"The Government is rightly desperate to get Britain building again. Introducing a grace period for empty property rates for new development will remove a millstone from around neck of the property industry, and let it get on with what it does best - investing in our towns and cities, regenerating communities and building the offices, factories and shops in which we work. However, we urge ministers to look further at how this tax on business failure continues to act as a drag on economic growth."
Scottish Building Federation chief executive Michael Levack said: "The redirection of additional public funds towards capital investment is hugely welcome, particularly at a time when the construction industry continues to suffer reduced output and weak confidence.
"But, the release of these funds places an even greater onus on policy-makers to implement urgent reforms to our constipated public procurement system so this money can put more shovels in the ground as soon as possible.
"The Chancellor could have given a much greater boost to smaller building companies if he had cut VAT on building repairs and improvements as the industry has campaigned for him to do. Yesterday's Autumn Statement is another missed opportunity for more radical action to get the building industry back on its feet."
Construction industry insight provider, Glenigan, had this to say: "The Government is to squeeze current spending, investing the released funds in new education, science and transport programmes. The Private Finance Initiative has also been re-launched as PF2, with education again being a prime beneficiary through the £2.4bn Priority School Building Programme.
"The official Office for Budget Responsibility forecast for weak economic growth in 2013 and 2014 indicates that the anticipated recovery in private sector construction activity will remain constrained over the next two years.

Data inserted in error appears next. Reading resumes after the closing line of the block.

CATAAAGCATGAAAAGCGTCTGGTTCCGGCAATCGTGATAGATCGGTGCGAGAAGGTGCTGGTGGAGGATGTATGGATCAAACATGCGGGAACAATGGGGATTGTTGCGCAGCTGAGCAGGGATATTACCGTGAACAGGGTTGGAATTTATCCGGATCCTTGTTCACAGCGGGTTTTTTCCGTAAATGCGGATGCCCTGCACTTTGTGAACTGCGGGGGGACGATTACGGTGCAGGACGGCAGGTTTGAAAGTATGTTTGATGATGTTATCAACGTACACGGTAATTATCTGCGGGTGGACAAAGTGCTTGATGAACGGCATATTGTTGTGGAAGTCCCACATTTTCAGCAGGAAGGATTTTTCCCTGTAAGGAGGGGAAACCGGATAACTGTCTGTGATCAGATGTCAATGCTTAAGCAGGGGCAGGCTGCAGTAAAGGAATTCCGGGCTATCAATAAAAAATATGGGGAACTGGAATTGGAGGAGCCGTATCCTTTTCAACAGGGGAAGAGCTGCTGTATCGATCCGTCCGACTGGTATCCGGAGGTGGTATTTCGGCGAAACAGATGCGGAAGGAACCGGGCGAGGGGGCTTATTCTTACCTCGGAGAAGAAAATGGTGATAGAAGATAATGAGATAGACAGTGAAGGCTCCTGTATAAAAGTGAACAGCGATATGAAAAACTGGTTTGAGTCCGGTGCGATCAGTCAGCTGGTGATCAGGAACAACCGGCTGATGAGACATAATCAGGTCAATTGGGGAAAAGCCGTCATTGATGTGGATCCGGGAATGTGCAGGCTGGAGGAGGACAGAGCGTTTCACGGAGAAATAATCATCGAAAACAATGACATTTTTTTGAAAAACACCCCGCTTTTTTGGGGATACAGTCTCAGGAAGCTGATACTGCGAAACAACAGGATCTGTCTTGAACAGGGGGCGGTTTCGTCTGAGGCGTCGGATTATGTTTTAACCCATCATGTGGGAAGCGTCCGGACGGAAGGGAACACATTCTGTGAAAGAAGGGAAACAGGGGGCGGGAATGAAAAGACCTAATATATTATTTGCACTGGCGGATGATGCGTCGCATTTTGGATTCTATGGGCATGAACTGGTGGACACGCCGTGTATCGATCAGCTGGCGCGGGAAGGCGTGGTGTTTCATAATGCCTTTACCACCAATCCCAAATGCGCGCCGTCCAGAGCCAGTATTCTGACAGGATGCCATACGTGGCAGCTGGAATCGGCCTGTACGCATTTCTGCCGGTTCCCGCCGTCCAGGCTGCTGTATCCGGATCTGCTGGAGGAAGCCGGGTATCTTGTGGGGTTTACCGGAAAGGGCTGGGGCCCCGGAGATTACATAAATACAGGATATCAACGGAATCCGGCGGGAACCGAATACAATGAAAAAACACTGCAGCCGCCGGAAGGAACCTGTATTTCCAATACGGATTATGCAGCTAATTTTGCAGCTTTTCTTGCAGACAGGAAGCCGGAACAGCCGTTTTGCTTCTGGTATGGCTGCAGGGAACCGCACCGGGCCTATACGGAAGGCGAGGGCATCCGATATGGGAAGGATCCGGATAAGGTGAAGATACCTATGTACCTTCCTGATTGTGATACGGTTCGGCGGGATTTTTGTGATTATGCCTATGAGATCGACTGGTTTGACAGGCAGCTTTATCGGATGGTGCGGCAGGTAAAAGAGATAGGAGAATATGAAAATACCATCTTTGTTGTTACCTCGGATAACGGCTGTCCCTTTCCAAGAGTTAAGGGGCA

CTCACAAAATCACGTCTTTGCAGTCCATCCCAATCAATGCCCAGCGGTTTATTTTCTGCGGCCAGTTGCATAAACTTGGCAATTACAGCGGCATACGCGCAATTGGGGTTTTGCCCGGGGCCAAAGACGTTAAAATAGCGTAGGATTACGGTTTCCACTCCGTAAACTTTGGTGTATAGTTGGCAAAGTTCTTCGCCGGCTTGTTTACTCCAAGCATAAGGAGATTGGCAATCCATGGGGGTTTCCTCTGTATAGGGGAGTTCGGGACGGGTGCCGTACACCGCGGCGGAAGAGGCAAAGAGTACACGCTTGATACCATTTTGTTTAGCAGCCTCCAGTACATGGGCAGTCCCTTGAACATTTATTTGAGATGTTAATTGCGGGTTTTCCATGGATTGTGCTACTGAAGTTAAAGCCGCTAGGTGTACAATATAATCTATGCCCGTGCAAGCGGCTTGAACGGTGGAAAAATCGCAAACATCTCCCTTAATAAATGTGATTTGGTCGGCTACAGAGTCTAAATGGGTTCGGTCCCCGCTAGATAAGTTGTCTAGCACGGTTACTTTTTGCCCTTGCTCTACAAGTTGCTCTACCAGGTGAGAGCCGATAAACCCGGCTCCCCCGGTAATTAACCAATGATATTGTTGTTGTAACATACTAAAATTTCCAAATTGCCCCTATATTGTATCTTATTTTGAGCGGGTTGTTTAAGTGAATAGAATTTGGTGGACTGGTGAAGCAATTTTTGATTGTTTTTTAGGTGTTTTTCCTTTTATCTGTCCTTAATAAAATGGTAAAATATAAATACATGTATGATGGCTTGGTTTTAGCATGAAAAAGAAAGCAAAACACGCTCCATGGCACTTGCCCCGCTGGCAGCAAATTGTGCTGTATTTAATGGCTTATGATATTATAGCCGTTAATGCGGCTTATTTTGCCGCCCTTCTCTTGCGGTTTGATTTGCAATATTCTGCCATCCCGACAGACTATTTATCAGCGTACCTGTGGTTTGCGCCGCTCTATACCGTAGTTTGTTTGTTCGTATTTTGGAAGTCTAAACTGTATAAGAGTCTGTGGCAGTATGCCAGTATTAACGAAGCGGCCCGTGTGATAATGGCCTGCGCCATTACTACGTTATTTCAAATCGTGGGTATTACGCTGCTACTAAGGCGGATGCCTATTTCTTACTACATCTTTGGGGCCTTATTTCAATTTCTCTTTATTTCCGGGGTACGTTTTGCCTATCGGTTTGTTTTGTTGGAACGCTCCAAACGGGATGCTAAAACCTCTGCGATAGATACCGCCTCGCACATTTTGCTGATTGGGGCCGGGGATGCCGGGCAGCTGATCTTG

"The long-awaited relaunch of the Private Finance Initiative is welcome, but it is vital that delayed projects are now quickly brought to a financial close.
"The Government's decision to reallocate funds if projects have not selected a preferred bidder within 18 months may help to concentrate minds, but is an indictment on how long it has taken to deliver such projects to site in the past.
"The re-direction of £5bn of public sector efficiency savings towards infrastructure, science, further education and school projects can act as an important catalyst for wider economic growth if supported projects are quick to start on-site."
Glenigan concluded that: "The importance of prompt action is underlined by the official OBR forecasts for weak economic growth in 2013 and 2014, indicating that the anticipated recovery in private sector construction activity will remain constrained over the next two years.
Sue Foxley, head of research of property consultants and estate agents Cluttons, commented: "Business investment is a key driver of activity in the office and industrial markets and the announcement to increase capital allowances to £250 000 will boost confidence to invest.
"We would expect that this would generate greater confidence to expand and take new space as needed. With office rents flat or falling outside London we believe this to be a welcome boost for business and, over time, the market."
Malcolm Chumbley, Cluttons' head of UK development agency, Cluttons, said: "We welcome the continued support for first-time buyers and others at the lower end of the housing ladder in the mortgage incentive schemes Homebuy Direct, NewBuy and First Buy. These have generated an increase of 35% in the value of new mortgages to first-time buyers."